Subject: Re: Chile as a vacation destination
Hi Helen &fellow Ziners,

Lisa wrote: John Rule claims to be working on a travelogue of his recent trip which included Chile, but I will put my two cents in.

It is true I am working on a travelogue but I've had to put it on hold during this busiest of seasons. Look for the installments to begin next month.

My wife and I visited Argentina and Chile on a three week trip just this past Oct./Nov. Half of our time spent in each country with the focus on Patagonia and southern regions; what the Chileans call the Austral. In Chile we visited Torres del Paine National Park, Punta Arenas, Chíloe, the Lake District, and Santiago.

I concur with Lisa's comments on Santiago. We were there for three days and still missed a few of the suggested neighborhoods, sights, etc. The city has the potential for beautiful views due to the looming Andes to the east. But, like so many major cities with populations in the multiple millions, air quality often eradicates or diminishes this striking view. We were fortunate one day to be able to see the ski lifts at the ski areas high on the snow-covered mountains to the east. Our vantage point, Santa Lucia Hill in downtown Santiago, had a quote from Charles Darwin on a memorial commemorating his visit to the city in the late 1800's. His quote makes reference to the natural beauty of the area at that time. Add 120 years and 3-4 million people and things change....

Lisa wrote: I did not use the subway, but only because one of my friends is not a subway person. It is reasonably priced and seemed very easy to use. It also has enough lines now to be useful in getting around, particularly downtown.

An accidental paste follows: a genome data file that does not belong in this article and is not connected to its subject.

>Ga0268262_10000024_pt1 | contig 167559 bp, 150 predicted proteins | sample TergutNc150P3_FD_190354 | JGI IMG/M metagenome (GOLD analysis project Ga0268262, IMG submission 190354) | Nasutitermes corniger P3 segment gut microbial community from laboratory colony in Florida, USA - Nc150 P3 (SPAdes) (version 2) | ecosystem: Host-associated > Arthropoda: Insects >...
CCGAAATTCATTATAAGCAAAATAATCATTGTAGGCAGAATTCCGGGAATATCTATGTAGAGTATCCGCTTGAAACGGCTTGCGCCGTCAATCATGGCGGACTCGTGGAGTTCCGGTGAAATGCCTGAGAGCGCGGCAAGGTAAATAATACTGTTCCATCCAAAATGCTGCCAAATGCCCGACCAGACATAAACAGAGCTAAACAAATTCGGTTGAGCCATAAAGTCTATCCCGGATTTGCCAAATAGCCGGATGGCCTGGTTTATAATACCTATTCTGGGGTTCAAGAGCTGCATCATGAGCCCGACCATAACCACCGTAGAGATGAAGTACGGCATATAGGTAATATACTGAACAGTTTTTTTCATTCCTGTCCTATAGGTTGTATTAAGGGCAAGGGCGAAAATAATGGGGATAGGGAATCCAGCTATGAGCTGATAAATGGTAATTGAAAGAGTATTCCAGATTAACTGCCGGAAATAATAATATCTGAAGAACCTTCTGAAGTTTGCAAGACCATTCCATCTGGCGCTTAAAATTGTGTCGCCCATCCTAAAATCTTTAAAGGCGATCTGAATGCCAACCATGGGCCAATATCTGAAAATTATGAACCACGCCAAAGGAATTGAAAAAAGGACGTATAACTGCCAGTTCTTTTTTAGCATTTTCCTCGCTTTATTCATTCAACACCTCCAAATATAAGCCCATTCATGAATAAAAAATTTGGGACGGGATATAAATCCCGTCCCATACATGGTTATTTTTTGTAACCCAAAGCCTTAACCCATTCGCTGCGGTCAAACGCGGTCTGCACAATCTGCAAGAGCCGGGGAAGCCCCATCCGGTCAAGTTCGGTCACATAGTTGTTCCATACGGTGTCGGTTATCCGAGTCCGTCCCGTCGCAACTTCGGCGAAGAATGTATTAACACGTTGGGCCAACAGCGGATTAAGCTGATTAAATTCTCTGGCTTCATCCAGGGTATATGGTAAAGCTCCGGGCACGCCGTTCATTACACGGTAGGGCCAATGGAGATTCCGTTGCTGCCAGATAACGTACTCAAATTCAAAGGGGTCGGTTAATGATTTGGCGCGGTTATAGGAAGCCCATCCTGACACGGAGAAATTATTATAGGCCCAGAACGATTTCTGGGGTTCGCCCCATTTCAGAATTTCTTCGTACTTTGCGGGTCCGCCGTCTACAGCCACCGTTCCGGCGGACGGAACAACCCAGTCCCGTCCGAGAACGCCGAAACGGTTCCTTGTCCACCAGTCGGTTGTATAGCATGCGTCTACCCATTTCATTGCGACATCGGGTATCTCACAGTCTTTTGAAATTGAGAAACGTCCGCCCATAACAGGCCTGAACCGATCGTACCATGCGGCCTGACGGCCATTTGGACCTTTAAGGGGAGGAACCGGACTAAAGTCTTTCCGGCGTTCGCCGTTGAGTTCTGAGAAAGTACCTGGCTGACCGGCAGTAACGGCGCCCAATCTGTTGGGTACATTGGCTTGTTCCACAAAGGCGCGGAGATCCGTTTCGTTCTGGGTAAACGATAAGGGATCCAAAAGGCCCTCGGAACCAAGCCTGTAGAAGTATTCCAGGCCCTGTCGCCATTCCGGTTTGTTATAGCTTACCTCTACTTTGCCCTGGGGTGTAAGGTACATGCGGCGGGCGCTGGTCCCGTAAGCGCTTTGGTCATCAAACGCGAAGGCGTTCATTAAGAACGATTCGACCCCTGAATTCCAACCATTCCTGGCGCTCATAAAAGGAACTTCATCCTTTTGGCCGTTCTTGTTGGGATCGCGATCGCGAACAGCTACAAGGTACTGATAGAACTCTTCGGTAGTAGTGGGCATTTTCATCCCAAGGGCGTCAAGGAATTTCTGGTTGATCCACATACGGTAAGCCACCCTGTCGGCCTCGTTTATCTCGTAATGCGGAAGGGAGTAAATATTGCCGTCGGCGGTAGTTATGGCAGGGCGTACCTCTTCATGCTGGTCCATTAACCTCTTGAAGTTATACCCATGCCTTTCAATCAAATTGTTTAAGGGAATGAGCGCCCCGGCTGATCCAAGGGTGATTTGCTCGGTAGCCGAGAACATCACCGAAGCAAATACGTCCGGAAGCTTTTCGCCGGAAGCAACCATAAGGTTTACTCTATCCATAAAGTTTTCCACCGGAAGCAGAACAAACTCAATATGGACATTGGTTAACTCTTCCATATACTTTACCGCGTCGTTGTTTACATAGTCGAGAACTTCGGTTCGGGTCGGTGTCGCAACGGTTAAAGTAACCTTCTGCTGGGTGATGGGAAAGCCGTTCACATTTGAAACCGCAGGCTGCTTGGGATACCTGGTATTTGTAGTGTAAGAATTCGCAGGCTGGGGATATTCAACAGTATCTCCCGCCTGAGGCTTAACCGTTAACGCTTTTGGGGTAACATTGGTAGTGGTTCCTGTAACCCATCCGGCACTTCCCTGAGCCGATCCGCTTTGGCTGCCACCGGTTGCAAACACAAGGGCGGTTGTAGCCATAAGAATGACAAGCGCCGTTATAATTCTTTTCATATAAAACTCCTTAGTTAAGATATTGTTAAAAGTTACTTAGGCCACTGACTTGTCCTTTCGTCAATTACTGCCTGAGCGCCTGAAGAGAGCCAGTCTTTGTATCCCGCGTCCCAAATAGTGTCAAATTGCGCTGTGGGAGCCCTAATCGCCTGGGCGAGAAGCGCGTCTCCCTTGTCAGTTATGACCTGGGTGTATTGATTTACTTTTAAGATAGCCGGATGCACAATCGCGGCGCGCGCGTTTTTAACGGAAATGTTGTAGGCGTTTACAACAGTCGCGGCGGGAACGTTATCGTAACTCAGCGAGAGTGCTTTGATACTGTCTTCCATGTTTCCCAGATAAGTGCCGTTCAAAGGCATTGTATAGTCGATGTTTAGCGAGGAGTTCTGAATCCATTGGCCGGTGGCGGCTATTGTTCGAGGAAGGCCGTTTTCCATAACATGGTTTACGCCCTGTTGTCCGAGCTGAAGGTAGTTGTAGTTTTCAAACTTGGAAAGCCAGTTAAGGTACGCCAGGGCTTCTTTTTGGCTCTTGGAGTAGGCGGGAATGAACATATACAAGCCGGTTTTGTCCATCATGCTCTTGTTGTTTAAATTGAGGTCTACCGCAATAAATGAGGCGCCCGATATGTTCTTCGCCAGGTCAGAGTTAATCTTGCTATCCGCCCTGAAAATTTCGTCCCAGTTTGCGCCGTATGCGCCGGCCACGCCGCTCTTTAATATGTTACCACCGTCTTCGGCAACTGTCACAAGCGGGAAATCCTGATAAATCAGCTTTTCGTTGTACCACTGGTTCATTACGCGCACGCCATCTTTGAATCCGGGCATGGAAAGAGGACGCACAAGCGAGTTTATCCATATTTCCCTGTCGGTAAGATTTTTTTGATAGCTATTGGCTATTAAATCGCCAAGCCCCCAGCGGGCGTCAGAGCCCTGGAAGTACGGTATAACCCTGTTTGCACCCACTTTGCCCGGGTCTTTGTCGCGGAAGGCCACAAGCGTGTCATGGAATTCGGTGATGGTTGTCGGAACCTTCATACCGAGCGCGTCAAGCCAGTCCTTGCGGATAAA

My wife, Sara and I are subway people and found Santiago's subway to be a great asset to the city. We bought a multiple ride pass that was very reasonable. Above ground, in addition to the army of cars, the main transport are buses. More buses than you could ever imagine. Especially along the main crosstown street Avenida Providencia. We found the subways and walking along side streets to be much less aggravating.

Some of the sights that we enjoyed included Pablo Neruda's house in Bellavista (a nice neighborhood replete with interesting restaurants), the Precolombian Museum (absolutely fascinating and well done; second only to Mexico City's Museum of Anthropology as far as pre-Columbian museums I've visited), the Palacio Cousiño ( a wonderful example of how the genteel class lived in the mid to late 19th century). Of course, we also visited the standard tourist sights, such as, Cerro San Cristobal with its views of the whole city, the Plaza de Armas ( the colonial center), and the market ( with its many seafood restaurants#remember, only an hour from the coast).